Most people are familiar with the story of the Trojan Horse – the "gift" that disguised destruction, at least for Troy.
When legislators reconvene in the fall veto session, they will be confronted with a legislative Trojan Horse called SB76 – a pro-nuclear power bill which Gov. Pritzker wisely vetoed this past spring. Nuclear advocates want this veto overridden. The legislature should reject that plan.
SB76 ostensibly was an attempt to repeal Illinois' 1987 nuclear construction moratorium, put into effect to protect Illinois from uncontrolled radioactive waste production. The moratorium is a temporary, conditional halt – not a ban – conditioned on the federal government building an environmentally sound permanent disposal facility for the nation's now-90,000-plus tons of dangerous high-level radioactive wastes (HLRW) before Illinois will allow construction of new reactors to make more of it. This was supposed to be accomplished by 1997, a date and legal obligation the federal government missed, and has yet to meet. Consequently, Illinois has 11,000-plus tons of HLRW sitting onsite at nuclear plants, with no place for disposal.
Nuclear advocates have maligned the moratorium as "outdated" and "arbitrary." However, absent a federal nuclear waste disposal repository, the moratorium is clearly not "outdated;" and since no new reactors have added to Illinois' HLRW burden, it's not "arbitrary" – it's a success.
Pro-nuclear advocates introduced SB76 to promote "small modular nuclear reactors" (SMNRs), which are theoretical, untested "next-generation" nuclear power plant designs. It operated as a legislative Trojan Horse, ignoring HLRW, and instead promoting SMNR construction. This was explicit in SB76's introduction language, later amended inexplicably to remove that language. Then it was amended again at the 11th hour, substituting language promoting a totally different kind of reactor, resulting in the governor's veto.
Gov. Pritzker correctly feared it would "open the door to the proliferation of large-scale nuclear reactors that are so costly to build that they will cause exorbitant ratepayer-funded bailouts" and provide "no regulatory protections or updates to address the health and safety of Illinois residents."
Undeterred by such legislative ineptness and demonstrated ignorance of SMNRs, the pro-nuclear faction wants to override the governor's veto. As a precaution they have also introduced SB2591 using the original SB76 language promoting SMNRs.
The devil resides in the details, and SMNR details fill a sizable portion of Energy Hell. Hoopla about the alleged "benefits" of SMNRs are merely nuclear industry marketing promises and wishful thinking for one simple, yet vastly important reason – SMNRs do not even exist yet, and will not be available in commercially meaningful numbers until the mid-2030s, and then only if their proposed designs actually work.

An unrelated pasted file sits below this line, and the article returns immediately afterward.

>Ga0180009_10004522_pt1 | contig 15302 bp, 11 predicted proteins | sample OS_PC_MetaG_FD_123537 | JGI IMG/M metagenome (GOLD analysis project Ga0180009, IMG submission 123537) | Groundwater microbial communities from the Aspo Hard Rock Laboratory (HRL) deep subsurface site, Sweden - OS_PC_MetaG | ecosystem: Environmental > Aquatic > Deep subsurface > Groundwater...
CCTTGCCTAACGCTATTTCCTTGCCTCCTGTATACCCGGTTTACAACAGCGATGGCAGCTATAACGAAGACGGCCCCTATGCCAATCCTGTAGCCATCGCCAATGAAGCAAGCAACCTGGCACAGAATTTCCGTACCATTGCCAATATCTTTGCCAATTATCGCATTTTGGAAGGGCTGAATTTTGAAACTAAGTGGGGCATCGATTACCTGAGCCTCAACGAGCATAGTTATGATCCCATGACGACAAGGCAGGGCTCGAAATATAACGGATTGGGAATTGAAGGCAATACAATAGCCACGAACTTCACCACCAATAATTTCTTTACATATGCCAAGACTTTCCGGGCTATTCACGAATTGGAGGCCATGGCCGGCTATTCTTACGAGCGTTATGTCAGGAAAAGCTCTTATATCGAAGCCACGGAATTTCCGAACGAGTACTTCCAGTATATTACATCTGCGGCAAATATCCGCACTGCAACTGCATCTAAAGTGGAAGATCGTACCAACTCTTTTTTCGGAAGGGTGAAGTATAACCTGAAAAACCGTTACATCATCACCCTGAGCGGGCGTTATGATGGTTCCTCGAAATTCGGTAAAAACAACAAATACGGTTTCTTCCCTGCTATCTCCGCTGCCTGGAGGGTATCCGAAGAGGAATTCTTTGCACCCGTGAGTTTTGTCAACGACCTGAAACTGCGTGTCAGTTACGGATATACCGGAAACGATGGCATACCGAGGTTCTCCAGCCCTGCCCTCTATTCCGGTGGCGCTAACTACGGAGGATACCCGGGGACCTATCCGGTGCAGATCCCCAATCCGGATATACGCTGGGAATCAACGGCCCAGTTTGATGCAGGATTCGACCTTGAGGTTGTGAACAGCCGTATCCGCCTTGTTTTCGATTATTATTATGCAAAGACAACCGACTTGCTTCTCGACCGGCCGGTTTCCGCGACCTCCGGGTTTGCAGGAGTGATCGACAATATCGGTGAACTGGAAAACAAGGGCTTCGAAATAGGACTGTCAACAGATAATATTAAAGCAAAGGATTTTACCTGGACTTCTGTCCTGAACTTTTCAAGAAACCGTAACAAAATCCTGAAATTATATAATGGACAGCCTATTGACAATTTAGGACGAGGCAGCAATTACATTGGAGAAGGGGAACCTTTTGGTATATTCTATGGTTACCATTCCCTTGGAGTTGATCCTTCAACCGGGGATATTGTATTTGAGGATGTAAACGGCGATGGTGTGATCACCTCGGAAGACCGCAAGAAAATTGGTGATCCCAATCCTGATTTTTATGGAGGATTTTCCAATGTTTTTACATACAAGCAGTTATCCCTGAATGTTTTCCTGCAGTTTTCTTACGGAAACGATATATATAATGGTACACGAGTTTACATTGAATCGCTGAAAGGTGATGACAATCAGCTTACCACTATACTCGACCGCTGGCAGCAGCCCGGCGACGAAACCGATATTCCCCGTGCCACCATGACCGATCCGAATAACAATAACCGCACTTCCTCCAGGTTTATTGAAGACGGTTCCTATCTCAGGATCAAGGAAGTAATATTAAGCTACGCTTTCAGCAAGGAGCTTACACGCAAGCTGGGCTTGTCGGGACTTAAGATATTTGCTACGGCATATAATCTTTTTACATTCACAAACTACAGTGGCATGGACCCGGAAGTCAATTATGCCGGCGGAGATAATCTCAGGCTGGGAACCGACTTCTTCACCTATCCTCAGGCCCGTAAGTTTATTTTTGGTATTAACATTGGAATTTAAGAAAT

SMNRs are touted to "strengthen our local economies, provide job stability, support local businesses, and augment the tax base, consequently bolstering funding for local schools," according to state Sen. Sue Rezin, R-Morris. However, Illinois is already reaping all of these benefits at currently existing renewable energy facilities, adding more as more renewables and later energy storage are built.
Pro-nuclear advocates claim we need SMNRs to fight climate change, a claim challenged by two former Nuclear Regulatory Commission chairs – Dr. Gregory Jaczko and Dr. Allison Macfarlane – who unequivocally state that, "Nuclear energy cannot be a near-term, or perhaps even medium-term, silver bullet for climate change. ... Nuclear energy will not be able to replace other forms of power generation quickly enough to achieve the levels of emission reduction necessary. ..." How can nonexistent reactors do that, compared to renewable energy resources that already do so?
Other worrisome SMNR devils not debated by the legislature include proposals to build SMNRs without protective containment buildings; eliminate emergency planning zones around reactors; and exemption from financial liability in case of accidents. Designs proposed would have fewer operators, plant personnel and even security staff, all to reduce costs (at the expense of safety?). So much for the "jobs engine" arguments. Per unit of power generated, they are predicted to cost more than today's already "bailed-out" reactors; and produce from 2 to 20 times more radioactive waste than current reactors, depending on the design.
SMNRs are proposed by an industry that can't build reactors on time; is rife with cost overruns; has recently endured three major nuclear-related corruption scandals (Ohio, South Carolina and Illinois); and already cannot compete in Illinois' energy market without needing $3.05 billion in ratepayer-guaranteed bailouts.
SMNRs will mean: more radioactive waste without disposal; continued radioactive emissions and accident threat; potential for higher electric rates and more nuclear bailouts. SMNRs are not "compliments" to renewable energy, but competitors to renewables, both for market share and for already constrained transmission grid access. Consequently, they threaten Illinois' renewable energy goals in the Climate and Equity Jobs Act.
If the legislature truly supports safe, renewable energy, it will not override the governor's veto of SB76; and will not support more nuclear plants in Illinois' energy future. We don't need Illinois to become Troy.